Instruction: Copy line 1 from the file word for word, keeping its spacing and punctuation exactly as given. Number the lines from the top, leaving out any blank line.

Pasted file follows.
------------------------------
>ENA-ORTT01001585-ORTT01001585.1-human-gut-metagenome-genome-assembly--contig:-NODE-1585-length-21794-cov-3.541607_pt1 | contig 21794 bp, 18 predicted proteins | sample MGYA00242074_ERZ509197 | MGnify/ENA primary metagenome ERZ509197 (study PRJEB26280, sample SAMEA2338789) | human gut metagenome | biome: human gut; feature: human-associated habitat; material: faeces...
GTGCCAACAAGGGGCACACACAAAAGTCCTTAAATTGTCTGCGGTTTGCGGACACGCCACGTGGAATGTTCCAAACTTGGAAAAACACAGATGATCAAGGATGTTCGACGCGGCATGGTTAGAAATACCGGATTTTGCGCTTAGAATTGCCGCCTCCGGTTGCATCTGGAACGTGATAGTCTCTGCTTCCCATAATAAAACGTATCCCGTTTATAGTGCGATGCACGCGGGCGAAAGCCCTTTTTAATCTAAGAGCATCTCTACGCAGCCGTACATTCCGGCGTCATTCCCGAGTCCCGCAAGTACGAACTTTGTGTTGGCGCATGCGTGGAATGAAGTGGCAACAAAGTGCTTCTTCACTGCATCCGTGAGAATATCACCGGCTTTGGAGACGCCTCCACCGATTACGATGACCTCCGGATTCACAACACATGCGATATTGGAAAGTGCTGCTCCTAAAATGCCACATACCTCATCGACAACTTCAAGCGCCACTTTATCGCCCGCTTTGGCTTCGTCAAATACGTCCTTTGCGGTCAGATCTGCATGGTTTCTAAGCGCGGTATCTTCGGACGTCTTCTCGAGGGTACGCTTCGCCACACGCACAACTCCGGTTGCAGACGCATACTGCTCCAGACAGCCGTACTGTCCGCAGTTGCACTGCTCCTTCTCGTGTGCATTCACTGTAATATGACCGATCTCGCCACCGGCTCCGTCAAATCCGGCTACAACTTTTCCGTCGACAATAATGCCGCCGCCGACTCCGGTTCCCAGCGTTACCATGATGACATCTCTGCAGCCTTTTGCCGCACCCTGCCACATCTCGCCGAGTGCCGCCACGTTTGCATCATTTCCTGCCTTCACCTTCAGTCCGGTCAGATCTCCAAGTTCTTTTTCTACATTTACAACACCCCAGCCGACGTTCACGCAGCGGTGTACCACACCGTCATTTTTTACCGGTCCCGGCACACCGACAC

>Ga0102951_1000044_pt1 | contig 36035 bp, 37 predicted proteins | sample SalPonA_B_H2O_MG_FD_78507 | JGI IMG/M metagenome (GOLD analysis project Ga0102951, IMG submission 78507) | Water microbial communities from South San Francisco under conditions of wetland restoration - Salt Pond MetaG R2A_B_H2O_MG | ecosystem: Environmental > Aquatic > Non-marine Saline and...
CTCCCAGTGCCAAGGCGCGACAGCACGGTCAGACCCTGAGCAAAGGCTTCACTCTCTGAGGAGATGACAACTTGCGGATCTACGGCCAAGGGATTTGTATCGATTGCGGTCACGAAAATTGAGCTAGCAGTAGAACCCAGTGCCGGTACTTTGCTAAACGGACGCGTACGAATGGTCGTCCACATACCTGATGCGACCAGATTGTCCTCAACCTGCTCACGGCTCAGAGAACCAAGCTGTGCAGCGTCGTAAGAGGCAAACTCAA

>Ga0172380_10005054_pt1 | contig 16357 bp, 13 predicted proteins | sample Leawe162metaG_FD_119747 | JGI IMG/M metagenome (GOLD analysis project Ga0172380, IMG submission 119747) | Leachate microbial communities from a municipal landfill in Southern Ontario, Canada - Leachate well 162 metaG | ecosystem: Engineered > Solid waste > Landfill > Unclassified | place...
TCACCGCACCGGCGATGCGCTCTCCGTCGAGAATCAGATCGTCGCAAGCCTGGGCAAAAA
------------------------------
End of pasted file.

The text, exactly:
>ENA-ORTT01001585-ORTT01001585.1-human-gut-metagenome-genome-assembly--contig:-NODE-1585-length-21794-cov-3.541607_pt1 | contig 21794 bp, 18 predicted proteins | sample MGYA00242074_ERZ509197 | MGnify/ENA primary metagenome ERZ509197 (study PRJEB26280, sample SAMEA2338789) | human gut metagenome | biome: human gut; feature: human-associated habitat; material: faeces...